Blade Runner 2049 revives the Sci-fi genre

Blade Runner 2049 revives the Sci-fi genre

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Chris Bonifaz, Staff Writer

You hear the pitter patter of rain, the horns of cars in traffic, and the bustling of trains taking people to work. That is just the tip of the iceberg for how much effort into sound design that the sound development team of this movie put into their work.

From the sounds to the music “Blade Runner 2049” was a masterpiece of both cinematography and music scores. Director Denis Villeneuve panned out very shot perfectly to display the beautiful landscapes and gritty locations.

With the original “Blade Runner not being a hit, but a cult classic, this film was made just for the fans of the original and not for the average movie goer.

It takes every minute of the two hours and 44 minutes to tell a compelling and smart story that perfectly places every clue out for the viewer to piece the puzzle together by themselves.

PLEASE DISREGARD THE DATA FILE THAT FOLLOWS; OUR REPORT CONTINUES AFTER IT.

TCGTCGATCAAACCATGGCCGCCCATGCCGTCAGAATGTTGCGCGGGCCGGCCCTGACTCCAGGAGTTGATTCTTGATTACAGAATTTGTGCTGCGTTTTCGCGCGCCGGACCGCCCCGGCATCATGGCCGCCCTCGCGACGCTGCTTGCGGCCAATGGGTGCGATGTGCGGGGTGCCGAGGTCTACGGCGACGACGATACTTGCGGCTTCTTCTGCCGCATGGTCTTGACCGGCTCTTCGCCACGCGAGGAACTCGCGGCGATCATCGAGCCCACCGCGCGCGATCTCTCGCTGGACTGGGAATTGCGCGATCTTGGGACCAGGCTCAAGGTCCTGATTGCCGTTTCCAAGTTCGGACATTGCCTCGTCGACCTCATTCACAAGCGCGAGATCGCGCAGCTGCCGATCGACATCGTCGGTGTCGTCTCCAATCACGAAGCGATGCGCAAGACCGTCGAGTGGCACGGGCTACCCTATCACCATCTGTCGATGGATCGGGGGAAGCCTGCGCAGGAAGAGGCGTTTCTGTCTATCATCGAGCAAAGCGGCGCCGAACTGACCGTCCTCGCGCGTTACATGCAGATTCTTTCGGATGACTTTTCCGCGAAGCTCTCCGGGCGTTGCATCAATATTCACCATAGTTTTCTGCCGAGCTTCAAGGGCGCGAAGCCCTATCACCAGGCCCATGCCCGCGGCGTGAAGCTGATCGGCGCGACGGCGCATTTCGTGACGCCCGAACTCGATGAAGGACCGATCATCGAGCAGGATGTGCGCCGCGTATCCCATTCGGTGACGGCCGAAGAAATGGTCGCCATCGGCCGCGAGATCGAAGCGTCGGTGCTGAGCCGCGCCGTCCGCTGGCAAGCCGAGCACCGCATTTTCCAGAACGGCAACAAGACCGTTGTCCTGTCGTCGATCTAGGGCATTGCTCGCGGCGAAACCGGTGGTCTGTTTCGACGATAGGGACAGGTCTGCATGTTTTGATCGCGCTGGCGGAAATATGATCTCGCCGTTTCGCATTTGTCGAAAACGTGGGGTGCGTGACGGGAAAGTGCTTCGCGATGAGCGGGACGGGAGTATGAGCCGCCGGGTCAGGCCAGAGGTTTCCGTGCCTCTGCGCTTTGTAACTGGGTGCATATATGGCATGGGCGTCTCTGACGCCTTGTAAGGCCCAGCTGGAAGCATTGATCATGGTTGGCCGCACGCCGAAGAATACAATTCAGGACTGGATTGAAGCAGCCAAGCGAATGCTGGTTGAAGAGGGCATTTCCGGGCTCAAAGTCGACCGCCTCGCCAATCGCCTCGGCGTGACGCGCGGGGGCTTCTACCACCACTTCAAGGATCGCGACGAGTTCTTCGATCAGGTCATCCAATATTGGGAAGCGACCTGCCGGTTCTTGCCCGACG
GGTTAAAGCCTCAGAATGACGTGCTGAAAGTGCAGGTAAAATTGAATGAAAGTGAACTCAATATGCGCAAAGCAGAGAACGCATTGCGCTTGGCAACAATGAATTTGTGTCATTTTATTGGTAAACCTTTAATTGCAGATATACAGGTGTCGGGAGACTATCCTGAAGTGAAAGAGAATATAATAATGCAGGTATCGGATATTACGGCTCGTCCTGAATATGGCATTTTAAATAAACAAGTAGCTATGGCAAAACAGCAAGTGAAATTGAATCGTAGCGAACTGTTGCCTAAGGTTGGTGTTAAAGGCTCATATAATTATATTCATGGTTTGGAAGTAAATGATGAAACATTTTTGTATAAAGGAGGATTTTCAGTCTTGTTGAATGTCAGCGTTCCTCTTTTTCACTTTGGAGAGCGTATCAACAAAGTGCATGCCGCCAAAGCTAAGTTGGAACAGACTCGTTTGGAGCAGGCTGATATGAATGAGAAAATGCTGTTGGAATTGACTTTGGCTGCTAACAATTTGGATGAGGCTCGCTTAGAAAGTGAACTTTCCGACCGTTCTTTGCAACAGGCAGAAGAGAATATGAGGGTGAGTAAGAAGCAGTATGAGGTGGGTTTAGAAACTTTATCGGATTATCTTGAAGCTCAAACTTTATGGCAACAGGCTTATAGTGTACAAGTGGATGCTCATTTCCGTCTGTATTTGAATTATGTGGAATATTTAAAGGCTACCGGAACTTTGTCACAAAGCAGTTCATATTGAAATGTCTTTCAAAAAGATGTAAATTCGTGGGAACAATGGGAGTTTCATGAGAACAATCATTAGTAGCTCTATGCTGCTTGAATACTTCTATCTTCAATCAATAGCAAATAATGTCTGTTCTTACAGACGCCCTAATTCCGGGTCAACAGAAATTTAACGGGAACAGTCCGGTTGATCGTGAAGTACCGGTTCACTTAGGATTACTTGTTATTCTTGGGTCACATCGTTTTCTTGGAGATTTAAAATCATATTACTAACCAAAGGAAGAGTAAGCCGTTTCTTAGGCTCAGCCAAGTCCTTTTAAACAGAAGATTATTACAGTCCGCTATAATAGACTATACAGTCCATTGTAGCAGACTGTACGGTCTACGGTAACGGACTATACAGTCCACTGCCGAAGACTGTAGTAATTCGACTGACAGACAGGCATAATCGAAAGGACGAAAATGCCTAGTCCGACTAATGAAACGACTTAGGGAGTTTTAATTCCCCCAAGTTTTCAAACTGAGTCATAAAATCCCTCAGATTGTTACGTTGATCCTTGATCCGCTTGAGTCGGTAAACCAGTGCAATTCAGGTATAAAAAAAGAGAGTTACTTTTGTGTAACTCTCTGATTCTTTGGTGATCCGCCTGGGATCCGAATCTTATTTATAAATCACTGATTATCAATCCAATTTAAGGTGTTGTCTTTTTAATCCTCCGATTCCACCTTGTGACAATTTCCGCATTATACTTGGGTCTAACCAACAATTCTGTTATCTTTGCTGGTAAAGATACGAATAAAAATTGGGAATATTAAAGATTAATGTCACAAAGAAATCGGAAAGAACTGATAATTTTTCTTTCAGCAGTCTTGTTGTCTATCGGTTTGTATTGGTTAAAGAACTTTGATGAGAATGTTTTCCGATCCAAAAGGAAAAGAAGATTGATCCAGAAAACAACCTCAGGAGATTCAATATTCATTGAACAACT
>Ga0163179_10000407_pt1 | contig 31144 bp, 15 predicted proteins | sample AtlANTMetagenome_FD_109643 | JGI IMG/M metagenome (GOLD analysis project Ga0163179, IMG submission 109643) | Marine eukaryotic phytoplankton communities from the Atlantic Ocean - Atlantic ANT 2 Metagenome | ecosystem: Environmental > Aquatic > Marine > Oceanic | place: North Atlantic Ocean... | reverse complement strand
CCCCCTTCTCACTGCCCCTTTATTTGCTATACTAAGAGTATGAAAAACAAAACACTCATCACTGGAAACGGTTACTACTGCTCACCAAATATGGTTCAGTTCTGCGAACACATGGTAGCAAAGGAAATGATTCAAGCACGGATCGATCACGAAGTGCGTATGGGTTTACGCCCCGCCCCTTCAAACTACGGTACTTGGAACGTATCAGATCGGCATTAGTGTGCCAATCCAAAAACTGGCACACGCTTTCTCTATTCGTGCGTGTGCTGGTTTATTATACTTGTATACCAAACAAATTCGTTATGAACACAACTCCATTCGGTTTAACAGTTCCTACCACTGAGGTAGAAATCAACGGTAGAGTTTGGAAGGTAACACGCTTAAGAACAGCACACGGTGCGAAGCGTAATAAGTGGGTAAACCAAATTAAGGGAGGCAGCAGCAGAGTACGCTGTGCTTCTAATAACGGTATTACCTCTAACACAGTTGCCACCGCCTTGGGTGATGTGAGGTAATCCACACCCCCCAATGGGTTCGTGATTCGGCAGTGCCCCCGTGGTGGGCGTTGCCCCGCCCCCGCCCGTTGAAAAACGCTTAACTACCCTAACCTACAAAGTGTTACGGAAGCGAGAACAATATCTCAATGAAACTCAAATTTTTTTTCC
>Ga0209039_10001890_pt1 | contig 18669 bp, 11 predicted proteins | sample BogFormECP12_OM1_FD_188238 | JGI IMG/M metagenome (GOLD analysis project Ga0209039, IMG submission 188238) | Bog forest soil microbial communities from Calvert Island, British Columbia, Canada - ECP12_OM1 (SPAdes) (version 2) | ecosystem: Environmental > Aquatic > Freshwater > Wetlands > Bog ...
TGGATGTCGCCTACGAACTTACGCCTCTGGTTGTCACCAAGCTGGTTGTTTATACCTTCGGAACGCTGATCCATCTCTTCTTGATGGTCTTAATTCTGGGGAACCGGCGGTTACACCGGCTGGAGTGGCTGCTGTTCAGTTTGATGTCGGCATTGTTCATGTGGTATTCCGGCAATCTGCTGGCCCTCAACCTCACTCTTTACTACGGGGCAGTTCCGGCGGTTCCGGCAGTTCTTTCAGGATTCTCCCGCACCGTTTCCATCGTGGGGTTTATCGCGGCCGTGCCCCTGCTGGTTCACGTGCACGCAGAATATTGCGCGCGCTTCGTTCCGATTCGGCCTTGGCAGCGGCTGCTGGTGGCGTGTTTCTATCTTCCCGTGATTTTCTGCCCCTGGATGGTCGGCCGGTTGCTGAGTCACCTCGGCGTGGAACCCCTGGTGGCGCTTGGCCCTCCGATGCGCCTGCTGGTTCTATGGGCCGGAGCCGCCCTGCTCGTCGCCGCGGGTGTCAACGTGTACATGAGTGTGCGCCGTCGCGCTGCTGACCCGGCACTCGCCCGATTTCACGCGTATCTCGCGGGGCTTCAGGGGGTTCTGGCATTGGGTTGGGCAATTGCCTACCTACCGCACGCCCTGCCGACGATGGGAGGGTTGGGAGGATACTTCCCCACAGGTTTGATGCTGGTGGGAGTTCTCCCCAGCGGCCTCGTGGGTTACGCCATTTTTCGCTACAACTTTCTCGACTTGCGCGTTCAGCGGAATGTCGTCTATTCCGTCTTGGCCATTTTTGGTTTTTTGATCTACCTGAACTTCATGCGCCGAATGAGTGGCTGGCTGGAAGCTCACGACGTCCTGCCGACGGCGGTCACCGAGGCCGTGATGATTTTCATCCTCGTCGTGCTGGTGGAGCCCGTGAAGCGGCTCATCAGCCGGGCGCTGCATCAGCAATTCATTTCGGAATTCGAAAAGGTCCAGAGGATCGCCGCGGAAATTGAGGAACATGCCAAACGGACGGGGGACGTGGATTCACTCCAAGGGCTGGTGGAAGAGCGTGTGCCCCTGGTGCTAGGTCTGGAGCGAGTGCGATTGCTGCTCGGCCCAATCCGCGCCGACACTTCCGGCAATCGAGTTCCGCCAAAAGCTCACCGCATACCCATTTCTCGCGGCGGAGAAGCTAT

Ryan Gosling’s portrayal of Officer K, a replicant police officer, is spot on and was the perfect call for the characters kind but can be rough if he wants to kind of attitude.

While Harrison Ford returns for his role as Officer Rick Deckard, he is not seen till very late in the movie making his role more vital for the story rather than for fanfare.

This shows that Villeneuve really took the time to tell the story and does not just throw everything at you at once like other big blockbusters of the year.

The movie takes you through a very long mystery and slowing puts the pieces together only to shock you in the end leaving you satisfied with all questions answered and no strings left untied.

The movie uses a lot of musical cues and ramp ups to spice up the experience of every shot. The low boom of the cities music is for the factories, trains, and cars noises combining into one long note.

Overall, “Blade Runner 2049” is a beautifully created mystery sci-fi thriller that keeps you engaged the whole way through and does not leave you hanging in the end.